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Carlsbad Caverns Wilderness

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A small bird sits amid spiney desert plants blooming with little yellow flowers.
Library image #3368: A roadrunner rambles among wildflowers, spiny desert plants, and limestone during a summer greened by good monsoon rains.


The United States Congress designated the Carlsbad Caverns Wilderness (map) in 1978 and it now has a total of 33,125 acres. All of this wilderness is located in New Mexico and is managed by the National Park Service.


With 116 documented caves including the world-famous Carlsbad Cavern and Lechuguilla Cave at over 125 miles in length, Carlsbad Caverns National Park deserves its international reputation. Approximately 250 million years ago, a reef grew on the edge of an ancient sea. Much later this area was raised up through mountain-building processes, and the limestones and dolomites in the now-uplifted reef fractured, allowing rainwater from above to begin the process of forming caves. At the same time, hydrogen sulfide from oil and gas deposits below the area began moving upward, intersecting the water table and forming a mild sulfuric acid that carved out the large rooms and passages we see today. As the mountain-building processes continued, the large rooms and passages eventually drained of water and elaborate speleothems or formations began to form in the caves.

The landscape above ground is just as rugged and dramatic, with steep, rocky ridges and craggy canyons. Elevations range from 3,600 feet to 6,350 feet. At the northern edge of the vast Chihuahuan Desert and western edge of the Great Plains, the park’s biodiversity is quite high. The species lists so far include at least 950 plants, 357 birds, 55 reptiles and amphibians, and 67 mammals. The mammals include a main attraction – an astounding colony of hundreds of thousands of Brazilian free-tailed bats who live in the Cavern from spring through fall, emerging in a cloud at dusk for their nightly feeding. In fact, the park has documented 17 different species of bats using its various habitats.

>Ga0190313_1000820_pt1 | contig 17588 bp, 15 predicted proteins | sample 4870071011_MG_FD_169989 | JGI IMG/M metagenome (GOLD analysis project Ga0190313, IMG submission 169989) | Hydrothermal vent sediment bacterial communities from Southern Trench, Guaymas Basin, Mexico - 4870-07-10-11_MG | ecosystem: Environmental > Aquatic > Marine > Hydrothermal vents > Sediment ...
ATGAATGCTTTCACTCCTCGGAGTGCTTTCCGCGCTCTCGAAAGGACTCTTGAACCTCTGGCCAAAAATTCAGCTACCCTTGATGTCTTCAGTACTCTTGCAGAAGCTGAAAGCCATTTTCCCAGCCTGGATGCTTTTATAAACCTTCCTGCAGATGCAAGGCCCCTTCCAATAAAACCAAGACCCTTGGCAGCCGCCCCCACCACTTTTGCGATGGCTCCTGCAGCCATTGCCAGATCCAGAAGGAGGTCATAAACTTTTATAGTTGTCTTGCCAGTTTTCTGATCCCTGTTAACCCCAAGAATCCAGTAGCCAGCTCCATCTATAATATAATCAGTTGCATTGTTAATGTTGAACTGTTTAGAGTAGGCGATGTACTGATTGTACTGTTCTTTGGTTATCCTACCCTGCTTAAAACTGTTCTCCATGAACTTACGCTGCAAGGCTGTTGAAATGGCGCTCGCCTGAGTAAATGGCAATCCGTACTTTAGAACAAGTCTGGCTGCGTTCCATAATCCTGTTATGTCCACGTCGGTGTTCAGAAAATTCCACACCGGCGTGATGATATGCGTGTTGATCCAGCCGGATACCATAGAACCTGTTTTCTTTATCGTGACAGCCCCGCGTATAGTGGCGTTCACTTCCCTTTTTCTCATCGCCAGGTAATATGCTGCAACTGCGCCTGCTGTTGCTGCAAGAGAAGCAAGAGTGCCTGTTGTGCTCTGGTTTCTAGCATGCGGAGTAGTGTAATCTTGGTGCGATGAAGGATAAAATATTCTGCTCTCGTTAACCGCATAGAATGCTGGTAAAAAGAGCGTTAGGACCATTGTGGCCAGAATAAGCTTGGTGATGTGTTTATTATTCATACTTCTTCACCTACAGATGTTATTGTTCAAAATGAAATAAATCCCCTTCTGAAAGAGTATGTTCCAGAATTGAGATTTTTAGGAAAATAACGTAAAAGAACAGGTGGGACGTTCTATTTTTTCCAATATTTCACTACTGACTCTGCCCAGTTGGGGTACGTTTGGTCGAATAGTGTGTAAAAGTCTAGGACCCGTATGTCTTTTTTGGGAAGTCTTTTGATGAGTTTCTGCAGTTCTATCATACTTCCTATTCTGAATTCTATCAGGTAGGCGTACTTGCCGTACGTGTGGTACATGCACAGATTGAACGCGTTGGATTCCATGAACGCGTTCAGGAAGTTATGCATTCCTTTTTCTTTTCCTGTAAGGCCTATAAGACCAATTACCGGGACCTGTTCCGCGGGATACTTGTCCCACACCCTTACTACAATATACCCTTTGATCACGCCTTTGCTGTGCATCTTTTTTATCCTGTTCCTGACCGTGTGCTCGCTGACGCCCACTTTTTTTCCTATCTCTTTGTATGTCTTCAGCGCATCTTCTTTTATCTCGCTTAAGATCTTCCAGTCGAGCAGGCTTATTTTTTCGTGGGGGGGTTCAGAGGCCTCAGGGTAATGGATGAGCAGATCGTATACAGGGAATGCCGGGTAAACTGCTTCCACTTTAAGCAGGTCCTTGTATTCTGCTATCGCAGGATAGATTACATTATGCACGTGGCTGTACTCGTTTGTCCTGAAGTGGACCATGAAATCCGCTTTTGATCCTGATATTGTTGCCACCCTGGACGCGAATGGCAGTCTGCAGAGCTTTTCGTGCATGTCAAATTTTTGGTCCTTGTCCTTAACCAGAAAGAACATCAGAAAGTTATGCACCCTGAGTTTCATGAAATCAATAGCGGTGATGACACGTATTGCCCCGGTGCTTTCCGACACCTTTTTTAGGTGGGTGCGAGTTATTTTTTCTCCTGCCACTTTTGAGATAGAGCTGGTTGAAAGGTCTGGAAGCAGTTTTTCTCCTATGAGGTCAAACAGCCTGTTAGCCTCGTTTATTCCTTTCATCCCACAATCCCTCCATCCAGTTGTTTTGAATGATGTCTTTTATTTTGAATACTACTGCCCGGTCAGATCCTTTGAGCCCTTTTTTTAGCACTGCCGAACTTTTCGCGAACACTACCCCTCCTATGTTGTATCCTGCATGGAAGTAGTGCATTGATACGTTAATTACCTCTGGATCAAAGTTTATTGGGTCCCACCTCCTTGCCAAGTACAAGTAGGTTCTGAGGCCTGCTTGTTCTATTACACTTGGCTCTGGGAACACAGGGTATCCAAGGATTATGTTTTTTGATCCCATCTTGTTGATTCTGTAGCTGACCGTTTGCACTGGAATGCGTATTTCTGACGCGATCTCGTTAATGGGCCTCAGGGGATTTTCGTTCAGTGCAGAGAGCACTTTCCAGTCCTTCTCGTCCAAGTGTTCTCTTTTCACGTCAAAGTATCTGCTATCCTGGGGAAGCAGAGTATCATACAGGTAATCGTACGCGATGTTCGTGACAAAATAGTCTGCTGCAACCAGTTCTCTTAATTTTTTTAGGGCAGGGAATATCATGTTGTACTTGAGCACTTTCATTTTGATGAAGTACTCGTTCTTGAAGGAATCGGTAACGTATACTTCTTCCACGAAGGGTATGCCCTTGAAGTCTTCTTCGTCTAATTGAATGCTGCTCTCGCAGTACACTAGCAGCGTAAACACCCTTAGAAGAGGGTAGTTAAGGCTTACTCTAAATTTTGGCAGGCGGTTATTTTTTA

Caves found within the wilderness areas of the park are managed as wilderness. Almost three-fourths of the park is designated wilderness. Trails provide foot access. The park has about 43 miles of hiking trails, of which about 25 miles are in wilderness. In addition, the 12-mile-long Guadalupe Ridge Trail (an abandoned dirt road) follows the edge of the wilderness to the northwest.

Planning to Visit the Carlsbad Caverns Wilderness?

Leave No Trace

How to follow the seven standard Leave No Trace principles differs in different parts of the country (desert vs. Rocky Mountains). Click on any of the principles listed below to learn more about how they apply in the Carlsbad Caverns Wilderness.
  1. Plan Ahead and Prepare
  2. Travel and Camp on Durable Surfaces
  3. Dispose of Waste Properly
  4. Leave What You Find
  5. Minimize Campfire Impacts
  6. Respect Wildlife
  7. Be Considerate of Other Visitors
For more information on Leave No Trace, Visit the Leave No Trace, Inc. website.

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